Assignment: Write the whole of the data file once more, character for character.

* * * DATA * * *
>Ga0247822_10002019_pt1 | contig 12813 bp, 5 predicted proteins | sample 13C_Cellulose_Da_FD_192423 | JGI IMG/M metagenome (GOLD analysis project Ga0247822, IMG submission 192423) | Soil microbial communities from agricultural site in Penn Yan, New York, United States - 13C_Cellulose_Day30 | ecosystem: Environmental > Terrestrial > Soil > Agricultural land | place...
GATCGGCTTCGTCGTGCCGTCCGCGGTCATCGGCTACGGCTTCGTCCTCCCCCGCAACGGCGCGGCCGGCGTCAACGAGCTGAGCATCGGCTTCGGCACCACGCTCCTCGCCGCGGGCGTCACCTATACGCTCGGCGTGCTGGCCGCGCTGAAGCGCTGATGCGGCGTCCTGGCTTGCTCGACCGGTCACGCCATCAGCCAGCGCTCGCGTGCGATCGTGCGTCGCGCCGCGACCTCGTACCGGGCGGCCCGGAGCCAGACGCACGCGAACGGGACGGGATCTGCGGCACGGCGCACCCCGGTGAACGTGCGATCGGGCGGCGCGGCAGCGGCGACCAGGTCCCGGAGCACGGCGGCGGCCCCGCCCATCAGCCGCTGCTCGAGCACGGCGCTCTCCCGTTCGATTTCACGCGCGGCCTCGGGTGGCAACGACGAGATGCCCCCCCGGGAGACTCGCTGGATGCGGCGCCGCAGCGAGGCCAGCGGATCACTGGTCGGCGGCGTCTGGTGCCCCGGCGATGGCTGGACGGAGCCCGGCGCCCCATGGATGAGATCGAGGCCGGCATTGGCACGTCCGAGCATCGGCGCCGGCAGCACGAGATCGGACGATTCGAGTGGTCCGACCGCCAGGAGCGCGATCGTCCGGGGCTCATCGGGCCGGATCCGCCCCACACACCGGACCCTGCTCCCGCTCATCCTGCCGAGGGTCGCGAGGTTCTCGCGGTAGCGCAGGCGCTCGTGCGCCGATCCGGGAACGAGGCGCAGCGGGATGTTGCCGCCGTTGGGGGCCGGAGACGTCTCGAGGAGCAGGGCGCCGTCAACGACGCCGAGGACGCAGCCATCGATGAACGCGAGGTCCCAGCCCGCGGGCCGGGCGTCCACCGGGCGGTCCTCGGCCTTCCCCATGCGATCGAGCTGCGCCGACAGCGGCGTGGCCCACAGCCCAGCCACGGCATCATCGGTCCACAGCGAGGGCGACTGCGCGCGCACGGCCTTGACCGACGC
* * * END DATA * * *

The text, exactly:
>Ga0247822_10002019_pt1 | contig 12813 bp, 5 predicted proteins | sample 13C_Cellulose_Da_FD_192423 | JGI IMG/M metagenome (GOLD analysis project Ga0247822, IMG submission 192423) | Soil microbial communities from agricultural site in Penn Yan, New York, United States - 13C_Cellulose_Day30 | ecosystem: Environmental > Terrestrial > Soil > Agricultural land | place...
GATCGGCTTCGTCGTGCCGTCCGCGGTCATCGGCTACGGCTTCGTCCTCCCCCGCAACGGCGCGGCCGGCGTCAACGAGCTGAGCATCGGCTTCGGCACCACGCTCCTCGCCGCGGGCGTCACCTATACGCTCGGCGTGCTGGCCGCGCTGAAGCGCTGATGCGGCGTCCTGGCTTGCTCGACCGGTCACGCCATCAGCCAGCGCTCGCGTGCGATCGTGCGTCGCGCCGCGACCTCGTACCGGGCGGCCCGGAGCCAGACGCACGCGAACGGGACGGGATCTGCGGCACGGCGCACCCCGGTGAACGTGCGATCGGGCGGCGCGGCAGCGGCGACCAGGTCCCGGAGCACGGCGGCGGCCCCGCCCATCAGCCGCTGCTCGAGCACGGCGCTCTCCCGTTCGATTTCACGCGCGGCCTCGGGTGGCAACGACGAGATGCCCCCCCGGGAGACTCGCTGGATGCGGCGCCGCAGCGAGGCCAGCGGATCACTGGTCGGCGGCGTCTGGTGCCCCGGCGATGGCTGGACGGAGCCCGGCGCCCCATGGATGAGATCGAGGCCGGCATTGGCACGTCCGAGCATCGGCGCCGGCAGCACGAGATCGGACGATTCGAGTGGTCCGACCGCCAGGAGCGCGATCGTCCGGGGCTCATCGGGCCGGATCCGCCCCACACACCGGACCCTGCTCCCGCTCATCCTGCCGAGGGTCGCGAGGTTCTCGCGGTAGCGCAGGCGCTCGTGCGCCGATCCGGGAACGAGGCGCAGCGGGATGTTGCCGCCGTTGGGGGCCGGAGACGTCTCGAGGAGCAGGGCGCCGTCAACGACGCCGAGGACGCAGCCATCGATGAACGCGAGGTCCCAGCCCGCGGGCCGGGCGTCCACCGGGCGGTCCTCGGCCTTCCCCATGCGATCGAGCTGCGCCGACAGCGGCGTGGCCCACAGCCCAGCCACGGCATCATCGGTCCACAGCGAGGGCGACTGCGCGCGCACGGCCTTGACCGACGC